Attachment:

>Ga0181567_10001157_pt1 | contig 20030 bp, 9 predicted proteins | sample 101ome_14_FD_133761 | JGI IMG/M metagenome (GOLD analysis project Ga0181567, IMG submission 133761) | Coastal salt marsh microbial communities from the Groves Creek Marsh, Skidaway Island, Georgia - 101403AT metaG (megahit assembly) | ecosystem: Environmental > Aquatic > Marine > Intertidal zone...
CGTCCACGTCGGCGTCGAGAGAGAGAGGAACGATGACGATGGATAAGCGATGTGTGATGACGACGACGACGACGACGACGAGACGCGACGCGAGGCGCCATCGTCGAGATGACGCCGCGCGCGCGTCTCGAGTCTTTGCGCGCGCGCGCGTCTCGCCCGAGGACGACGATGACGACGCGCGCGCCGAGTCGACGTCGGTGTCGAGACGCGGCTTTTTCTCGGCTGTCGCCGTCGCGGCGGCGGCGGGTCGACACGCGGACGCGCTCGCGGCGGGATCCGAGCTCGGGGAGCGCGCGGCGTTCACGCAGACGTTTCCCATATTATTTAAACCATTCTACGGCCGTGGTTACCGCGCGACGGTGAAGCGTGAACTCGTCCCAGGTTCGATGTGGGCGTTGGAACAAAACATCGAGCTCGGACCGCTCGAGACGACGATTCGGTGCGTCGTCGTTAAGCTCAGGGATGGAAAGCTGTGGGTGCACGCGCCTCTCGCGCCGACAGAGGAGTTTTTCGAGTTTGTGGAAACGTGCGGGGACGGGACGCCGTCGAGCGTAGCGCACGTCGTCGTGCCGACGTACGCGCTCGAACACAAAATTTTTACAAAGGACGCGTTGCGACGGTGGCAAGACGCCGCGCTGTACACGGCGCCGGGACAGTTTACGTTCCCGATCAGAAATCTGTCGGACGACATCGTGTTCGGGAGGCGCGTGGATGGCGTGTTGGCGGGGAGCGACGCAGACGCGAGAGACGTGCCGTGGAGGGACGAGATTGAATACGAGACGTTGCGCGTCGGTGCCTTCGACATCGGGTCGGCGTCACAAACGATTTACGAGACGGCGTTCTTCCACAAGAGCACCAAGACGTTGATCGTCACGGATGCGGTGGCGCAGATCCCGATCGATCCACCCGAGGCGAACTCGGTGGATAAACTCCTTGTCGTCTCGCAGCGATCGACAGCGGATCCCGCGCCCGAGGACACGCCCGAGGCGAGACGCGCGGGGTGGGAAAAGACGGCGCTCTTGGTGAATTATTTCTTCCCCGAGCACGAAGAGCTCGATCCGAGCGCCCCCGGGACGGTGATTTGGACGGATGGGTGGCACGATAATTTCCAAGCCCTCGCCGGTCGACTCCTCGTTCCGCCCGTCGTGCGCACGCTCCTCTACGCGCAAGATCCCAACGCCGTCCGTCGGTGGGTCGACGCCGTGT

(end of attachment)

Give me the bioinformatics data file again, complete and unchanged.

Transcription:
>Ga0181567_10001157_pt1 | contig 20030 bp, 9 predicted proteins | sample 101ome_14_FD_133761 | JGI IMG/M metagenome (GOLD analysis project Ga0181567, IMG submission 133761) | Coastal salt marsh microbial communities from the Groves Creek Marsh, Skidaway Island, Georgia - 101403AT metaG (megahit assembly) | ecosystem: Environmental > Aquatic > Marine > Intertidal zone...
CGTCCACGTCGGCGTCGAGAGAGAGAGGAACGATGACGATGGATAAGCGATGTGTGATGACGACGACGACGACGACGACGAGACGCGACGCGAGGCGCCATCGTCGAGATGACGCCGCGCGCGCGTCTCGAGTCTTTGCGCGCGCGCGCGTCTCGCCCGAGGACGACGATGACGACGCGCGCGCCGAGTCGACGTCGGTGTCGAGACGCGGCTTTTTCTCGGCTGTCGCCGTCGCGGCGGCGGCGGGTCGACACGCGGACGCGCTCGCGGCGGGATCCGAGCTCGGGGAGCGCGCGGCGTTCACGCAGACGTTTCCCATATTATTTAAACCATTCTACGGCCGTGGTTACCGCGCGACGGTGAAGCGTGAACTCGTCCCAGGTTCGATGTGGGCGTTGGAACAAAACATCGAGCTCGGACCGCTCGAGACGACGATTCGGTGCGTCGTCGTTAAGCTCAGGGATGGAAAGCTGTGGGTGCACGCGCCTCTCGCGCCGACAGAGGAGTTTTTCGAGTTTGTGGAAACGTGCGGGGACGGGACGCCGTCGAGCGTAGCGCACGTCGTCGTGCCGACGTACGCGCTCGAACACAAAATTTTTACAAAGGACGCGTTGCGACGGTGGCAAGACGCCGCGCTGTACACGGCGCCGGGACAGTTTACGTTCCCGATCAGAAATCTGTCGGACGACATCGTGTTCGGGAGGCGCGTGGATGGCGTGTTGGCGGGGAGCGACGCAGACGCGAGAGACGTGCCGTGGAGGGACGAGATTGAATACGAGACGTTGCGCGTCGGTGCCTTCGACATCGGGTCGGCGTCACAAACGATTTACGAGACGGCGTTCTTCCACAAGAGCACCAAGACGTTGATCGTCACGGATGCGGTGGCGCAGATCCCGATCGATCCACCCGAGGCGAACTCGGTGGATAAACTCCTTGTCGTCTCGCAGCGATCGACAGCGGATCCCGCGCCCGAGGACACGCCCGAGGCGAGACGCGCGGGGTGGGAAAAGACGGCGCTCTTGGTGAATTATTTCTTCCCCGAGCACGAAGAGCTCGATCCGAGCGCCCCCGGGACGGTGATTTGGACGGATGGGTGGCACGATAATTTCCAAGCCCTCGCCGGTCGACTCCTCGTTCCGCCCGTCGTGCGCACGCTCCTCTACGCGCAAGATCCCAACGCCGTCCGTCGGTGGGTCGACGCCGTGT